Breathing Life into Fictional Characters
By K.M. Wray
K.M. Wray was shortlisted in our 2014 Free Publishing Contest for her allegorical young adult novel, Breaking Enchantments. Learn more about how she drew on real-life events to breathe life her fictional characters, and find out how you can too! Breaking Enchantments is available as an eBook via any of these vendors:
I had just returned from living in South Korea for 7 years and had a substantial amount of free time. Initially, I believed my teaching career had come to an end, so it seemed like a good opportunity to explore other interests.
I enrolled in a few local writing courses and found pursuing the craft enjoyable. At the classes, I’d get assignments and tackled them with gusto. Previously, I daily stored my thoughts in journal, but now I started to write about my struggles, frustrations, questions—-you name it—in story form, and my pastime gained a whole new value. The world became alive with metaphors, magic and characters. All of which are symbolic of a facet of life.
Perhaps you’re wondering how to enhance your writing with a bit more vitality. For an illustration, I’ll use my novel Breaking Enchantments.
One day, while I was driving through an older area in my city, two character homes stayed with me. When I arrived home, I hastily sketched them out, and the premise for my premiere novel, Breaking Enchantments, began to form: A young girl stumbles onto an abandoned piece of enchanted property where she receives magical powers, which she both craves and fears.
Unfortunately, it felt flat.
At the time, I was dealing with reverse culture shock, so I used my personal journey to build characters and create story threads that interwove with the original plot. Erin, the main character, developed greater depth and her family added wisdom, charm and necessary tension. The story was born!
In Breaking Enchantments, aside from Erin’s internal battle with her identity, she is also dealing with many levels of conflict, which greet her in the form of her family and her developing magic. However, to balance her relational and inner turmoil, I also added stability through her best friend Luc and the Lord, who is represented through Morning Star in the book.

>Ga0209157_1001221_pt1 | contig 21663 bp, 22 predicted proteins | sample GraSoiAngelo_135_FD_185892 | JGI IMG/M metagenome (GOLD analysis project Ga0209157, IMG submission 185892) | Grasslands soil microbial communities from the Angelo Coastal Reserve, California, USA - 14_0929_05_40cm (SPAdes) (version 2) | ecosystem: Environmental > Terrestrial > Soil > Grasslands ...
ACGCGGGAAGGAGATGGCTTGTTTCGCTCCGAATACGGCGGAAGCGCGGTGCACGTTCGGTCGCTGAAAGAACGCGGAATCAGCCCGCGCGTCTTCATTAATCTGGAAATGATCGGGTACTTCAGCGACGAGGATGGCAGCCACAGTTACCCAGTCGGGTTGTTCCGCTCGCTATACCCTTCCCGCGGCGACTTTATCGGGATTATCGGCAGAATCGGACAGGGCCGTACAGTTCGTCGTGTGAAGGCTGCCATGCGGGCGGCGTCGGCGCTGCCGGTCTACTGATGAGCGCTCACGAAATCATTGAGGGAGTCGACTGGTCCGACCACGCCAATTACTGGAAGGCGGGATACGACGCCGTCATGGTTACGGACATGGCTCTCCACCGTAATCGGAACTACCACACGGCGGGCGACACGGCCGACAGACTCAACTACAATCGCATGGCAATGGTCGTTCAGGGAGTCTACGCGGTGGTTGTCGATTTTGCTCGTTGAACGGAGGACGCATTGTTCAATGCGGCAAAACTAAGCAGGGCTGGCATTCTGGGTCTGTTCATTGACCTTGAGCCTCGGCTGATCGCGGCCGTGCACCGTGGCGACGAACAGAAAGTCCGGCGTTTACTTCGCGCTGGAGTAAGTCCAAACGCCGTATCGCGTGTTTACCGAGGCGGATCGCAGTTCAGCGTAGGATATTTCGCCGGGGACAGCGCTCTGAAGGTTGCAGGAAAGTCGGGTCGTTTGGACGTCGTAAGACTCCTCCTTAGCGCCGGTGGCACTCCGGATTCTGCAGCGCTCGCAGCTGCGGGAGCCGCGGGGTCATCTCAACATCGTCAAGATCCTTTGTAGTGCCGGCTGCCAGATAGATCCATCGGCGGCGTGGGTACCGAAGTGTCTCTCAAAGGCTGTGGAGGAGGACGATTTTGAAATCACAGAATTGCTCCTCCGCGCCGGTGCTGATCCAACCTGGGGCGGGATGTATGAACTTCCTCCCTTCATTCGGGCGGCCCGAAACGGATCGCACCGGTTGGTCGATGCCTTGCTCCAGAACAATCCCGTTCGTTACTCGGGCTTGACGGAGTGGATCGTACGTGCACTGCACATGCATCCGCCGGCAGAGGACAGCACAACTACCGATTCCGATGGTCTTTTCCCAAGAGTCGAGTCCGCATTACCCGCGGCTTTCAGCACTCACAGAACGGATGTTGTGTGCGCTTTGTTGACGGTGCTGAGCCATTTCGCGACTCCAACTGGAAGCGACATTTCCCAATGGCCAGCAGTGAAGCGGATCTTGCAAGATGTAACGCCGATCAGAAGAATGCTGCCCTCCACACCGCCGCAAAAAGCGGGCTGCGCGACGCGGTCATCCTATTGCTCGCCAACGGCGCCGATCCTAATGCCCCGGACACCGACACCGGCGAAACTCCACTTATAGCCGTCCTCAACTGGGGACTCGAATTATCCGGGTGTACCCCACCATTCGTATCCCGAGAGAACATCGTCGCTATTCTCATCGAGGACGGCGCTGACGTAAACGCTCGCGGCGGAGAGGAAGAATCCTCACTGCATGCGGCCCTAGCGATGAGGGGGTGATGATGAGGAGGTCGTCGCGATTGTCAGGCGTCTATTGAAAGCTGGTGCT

The two characters who created the most tension for Erin were Mi-Young, her cousin and her Uncle Lee, Mi-Young’s dad.
Mi-Young is a very sweet character whose name means beautiful spirit. As I wrote her, I knew Erin would wrestle a lot with her. In the early samples of the manuscripts, many people said they didn’t understand Erin’s animosity towards her cousin because she was so kind. So I had to make Erin’s memories of Korea stronger and more traumatic and then increase her sense of anxiety and insecurity. Mi-Young’s gentle nature was needed, however, to help counter the bad Erin had previously experienced in Korea.
Conversely, I intentionally wrote Uncle Lee to antagonize Erin. After reading some of the initial drafts, most people said, “I don’t like the uncle,” which meant I had succeeded in developing his character. Uncle Lee represented the bad Erin had to face and accept in her cross-cultural adaptation. He represents the struggle most third culture kids deal with regarding identity. Furthermore, he wasn’t meant to grow a lot as a character since it’d be impossible for a whole culture to change. Instead, Erin was meant to change and adapt her thinking and behavior to an unfavorable circumstance.